In a world where there are dragons, wyverns, and haunted squash, you’d figure someone would have recipes for them, right?
Rutabaga and his magic cooking pot, Pot, join young adventurers Winnifred, Manny, and Beef on a quest to defeat a dragon, discover new ingredients, find monsters to have for and/or to dinner, and to save the day through cooking. Rutabaga will dare any danger to uncover new tastes, and there’s a whole world full of food to try—from roasted mud leech to spider soup to peanut butter on crackers. His heroic recipes combine real ingredients, fantasy ingredients, and real ingredients that sound fantastical. Rutabaga the Adventure Chef is the perfect adventure for any kid grossed out when something weird shows up on the dinner table.
About the Author
Eric Colossal graduated from the School of Visual Arts. During the day he works at a video game company, with credits including Guitar Hero and Spider-Man 3. At night and on weekends he works on comics, cartoons, and indie games. He lives in Troy, New York.
Most Helpful Customer Reviews
My 7yr son really enjoyed this book. I received an advance copy for review and he devoured it! He didn't want to stop reading to eat dinner, nor when it was time for bed. He even asked for my iPad so he could re-read it while I was working. We thought the recipes were interesting and he want to make some too, I'm not too sure where we'll get some of the ingredients though... The chapters are stand alone episodes which while self-contained flow really well in the action of the book. While it has been mentioned by other reviewers that some of the content may be more geared towards middle schoolers, I didn't observe confusion or emotional instability in my son after reading this book. I ordered him a hardcover copy and he's re-reading it this week. In all honesty- he's reading and that's what matters most right now.As I stated NetGalley provided the digital copy in exchange for my honest review. My words are my own..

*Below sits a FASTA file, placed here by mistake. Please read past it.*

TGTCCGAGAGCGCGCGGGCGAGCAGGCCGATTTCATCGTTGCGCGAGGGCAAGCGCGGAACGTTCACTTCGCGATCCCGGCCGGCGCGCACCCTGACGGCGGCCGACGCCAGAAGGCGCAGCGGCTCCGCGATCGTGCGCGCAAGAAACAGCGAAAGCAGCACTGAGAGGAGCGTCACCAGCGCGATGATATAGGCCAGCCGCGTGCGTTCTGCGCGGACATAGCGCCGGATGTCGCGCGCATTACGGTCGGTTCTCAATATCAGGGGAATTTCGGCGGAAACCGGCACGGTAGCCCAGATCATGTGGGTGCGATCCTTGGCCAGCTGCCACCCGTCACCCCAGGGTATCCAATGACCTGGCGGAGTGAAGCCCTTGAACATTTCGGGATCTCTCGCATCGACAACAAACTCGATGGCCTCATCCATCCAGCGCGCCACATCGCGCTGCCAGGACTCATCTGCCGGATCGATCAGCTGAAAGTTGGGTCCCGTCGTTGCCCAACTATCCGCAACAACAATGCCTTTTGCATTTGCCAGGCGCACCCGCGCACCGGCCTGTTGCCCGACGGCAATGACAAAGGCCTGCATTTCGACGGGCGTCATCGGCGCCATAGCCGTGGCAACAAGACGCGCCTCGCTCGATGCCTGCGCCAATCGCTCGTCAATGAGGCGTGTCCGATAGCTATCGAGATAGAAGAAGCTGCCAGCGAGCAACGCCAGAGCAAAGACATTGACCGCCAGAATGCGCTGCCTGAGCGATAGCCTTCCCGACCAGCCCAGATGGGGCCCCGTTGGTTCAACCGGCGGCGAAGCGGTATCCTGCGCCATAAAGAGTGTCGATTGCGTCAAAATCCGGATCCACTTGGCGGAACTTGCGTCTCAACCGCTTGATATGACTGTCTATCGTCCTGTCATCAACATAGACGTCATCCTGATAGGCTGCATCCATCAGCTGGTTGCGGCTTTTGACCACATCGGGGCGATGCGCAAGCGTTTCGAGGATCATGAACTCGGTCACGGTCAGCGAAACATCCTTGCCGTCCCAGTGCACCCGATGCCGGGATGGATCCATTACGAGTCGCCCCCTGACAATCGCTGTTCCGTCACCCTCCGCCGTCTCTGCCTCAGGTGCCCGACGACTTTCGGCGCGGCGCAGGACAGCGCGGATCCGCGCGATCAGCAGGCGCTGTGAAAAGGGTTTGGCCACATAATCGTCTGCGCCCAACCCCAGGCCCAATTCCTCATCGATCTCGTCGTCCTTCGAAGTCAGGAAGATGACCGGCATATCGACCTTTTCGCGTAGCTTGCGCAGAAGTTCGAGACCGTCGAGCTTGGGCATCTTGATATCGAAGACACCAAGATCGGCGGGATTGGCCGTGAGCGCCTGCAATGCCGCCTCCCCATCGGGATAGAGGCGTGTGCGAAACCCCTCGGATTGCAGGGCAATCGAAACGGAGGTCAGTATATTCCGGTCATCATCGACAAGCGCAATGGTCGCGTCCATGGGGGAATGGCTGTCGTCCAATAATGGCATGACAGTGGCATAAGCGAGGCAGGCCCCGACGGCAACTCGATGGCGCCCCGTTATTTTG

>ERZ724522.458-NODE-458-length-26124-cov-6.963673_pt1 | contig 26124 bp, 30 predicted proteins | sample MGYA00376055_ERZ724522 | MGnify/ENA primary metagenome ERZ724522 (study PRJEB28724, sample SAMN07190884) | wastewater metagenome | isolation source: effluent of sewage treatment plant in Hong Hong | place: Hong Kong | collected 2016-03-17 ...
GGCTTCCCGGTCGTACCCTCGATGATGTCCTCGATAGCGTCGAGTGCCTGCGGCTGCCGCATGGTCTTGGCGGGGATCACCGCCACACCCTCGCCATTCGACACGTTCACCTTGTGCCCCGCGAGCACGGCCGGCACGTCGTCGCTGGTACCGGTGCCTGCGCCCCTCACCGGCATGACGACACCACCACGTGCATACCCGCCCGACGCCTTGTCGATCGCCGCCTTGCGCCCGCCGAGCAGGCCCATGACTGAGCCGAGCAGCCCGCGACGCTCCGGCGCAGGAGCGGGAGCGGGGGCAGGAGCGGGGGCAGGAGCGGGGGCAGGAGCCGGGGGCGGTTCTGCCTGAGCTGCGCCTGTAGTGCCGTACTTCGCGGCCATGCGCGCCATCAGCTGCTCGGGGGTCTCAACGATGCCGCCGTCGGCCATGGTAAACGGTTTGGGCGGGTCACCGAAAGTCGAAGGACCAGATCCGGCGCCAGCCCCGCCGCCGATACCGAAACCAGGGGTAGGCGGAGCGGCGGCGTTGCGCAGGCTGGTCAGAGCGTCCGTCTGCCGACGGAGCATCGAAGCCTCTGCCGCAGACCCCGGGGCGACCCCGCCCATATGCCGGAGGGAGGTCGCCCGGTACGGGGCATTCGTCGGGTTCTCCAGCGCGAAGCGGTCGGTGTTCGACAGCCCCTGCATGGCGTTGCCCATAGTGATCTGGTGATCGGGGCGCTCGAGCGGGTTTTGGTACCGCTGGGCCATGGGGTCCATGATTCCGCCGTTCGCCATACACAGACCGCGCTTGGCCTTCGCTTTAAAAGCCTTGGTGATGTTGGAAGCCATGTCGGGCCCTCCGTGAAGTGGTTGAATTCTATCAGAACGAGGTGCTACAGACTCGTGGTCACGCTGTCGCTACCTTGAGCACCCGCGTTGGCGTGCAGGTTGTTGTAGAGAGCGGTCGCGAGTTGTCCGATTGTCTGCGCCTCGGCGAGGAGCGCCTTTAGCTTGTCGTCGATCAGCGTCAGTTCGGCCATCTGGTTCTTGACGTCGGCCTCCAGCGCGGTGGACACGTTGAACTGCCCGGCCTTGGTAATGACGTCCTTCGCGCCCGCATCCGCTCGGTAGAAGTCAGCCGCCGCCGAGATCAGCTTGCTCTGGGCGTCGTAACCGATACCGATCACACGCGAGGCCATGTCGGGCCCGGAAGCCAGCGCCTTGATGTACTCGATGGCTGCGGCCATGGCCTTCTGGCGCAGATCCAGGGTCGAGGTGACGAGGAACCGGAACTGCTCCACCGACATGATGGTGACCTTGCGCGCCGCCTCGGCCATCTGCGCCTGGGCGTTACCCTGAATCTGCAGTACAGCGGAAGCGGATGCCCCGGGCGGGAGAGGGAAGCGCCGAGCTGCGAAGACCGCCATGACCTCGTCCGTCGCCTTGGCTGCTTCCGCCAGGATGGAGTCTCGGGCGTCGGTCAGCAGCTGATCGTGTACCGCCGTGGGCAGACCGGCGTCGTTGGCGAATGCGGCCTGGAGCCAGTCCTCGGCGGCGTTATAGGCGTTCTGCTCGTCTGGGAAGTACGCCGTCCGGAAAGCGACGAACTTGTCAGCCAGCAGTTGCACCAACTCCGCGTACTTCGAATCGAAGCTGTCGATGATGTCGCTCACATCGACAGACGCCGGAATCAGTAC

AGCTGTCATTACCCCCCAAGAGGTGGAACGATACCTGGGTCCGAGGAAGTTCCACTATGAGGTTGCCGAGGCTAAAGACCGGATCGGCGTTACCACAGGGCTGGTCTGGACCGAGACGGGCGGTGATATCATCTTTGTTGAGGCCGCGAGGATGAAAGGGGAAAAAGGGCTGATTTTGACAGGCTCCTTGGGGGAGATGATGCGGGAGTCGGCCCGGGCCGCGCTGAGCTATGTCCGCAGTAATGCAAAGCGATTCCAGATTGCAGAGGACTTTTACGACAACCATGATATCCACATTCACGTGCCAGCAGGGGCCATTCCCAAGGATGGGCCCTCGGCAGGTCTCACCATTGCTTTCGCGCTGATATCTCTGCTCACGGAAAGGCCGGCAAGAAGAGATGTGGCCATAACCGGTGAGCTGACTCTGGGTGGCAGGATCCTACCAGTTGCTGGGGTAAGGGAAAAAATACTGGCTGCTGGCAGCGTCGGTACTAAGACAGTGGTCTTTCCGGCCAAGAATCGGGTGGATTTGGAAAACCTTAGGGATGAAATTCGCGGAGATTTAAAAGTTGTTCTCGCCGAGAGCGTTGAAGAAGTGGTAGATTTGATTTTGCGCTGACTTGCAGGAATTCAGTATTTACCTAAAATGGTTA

My main problem with this book is that it doesn't quite know its audience. Everything is perfectly geared towards elementary children until about the middle of the book when there is a frame of "tongue" kissing then from that point on the story's violence goes up a notch to being more suitable for middle graders. Near the end, there is also a scene elementary children may find too emotional when some Viking-type warriors cut open a creature's stomach and find the skull of their mother inside. For myself, I enjoyed it well enough. The magical recipes throughout are cute but weird and then there is a couple of real recipes at the end of the book, which makes it feel strange for a middle schooler's read. The art is cute but overall this book a bit of a strange animal.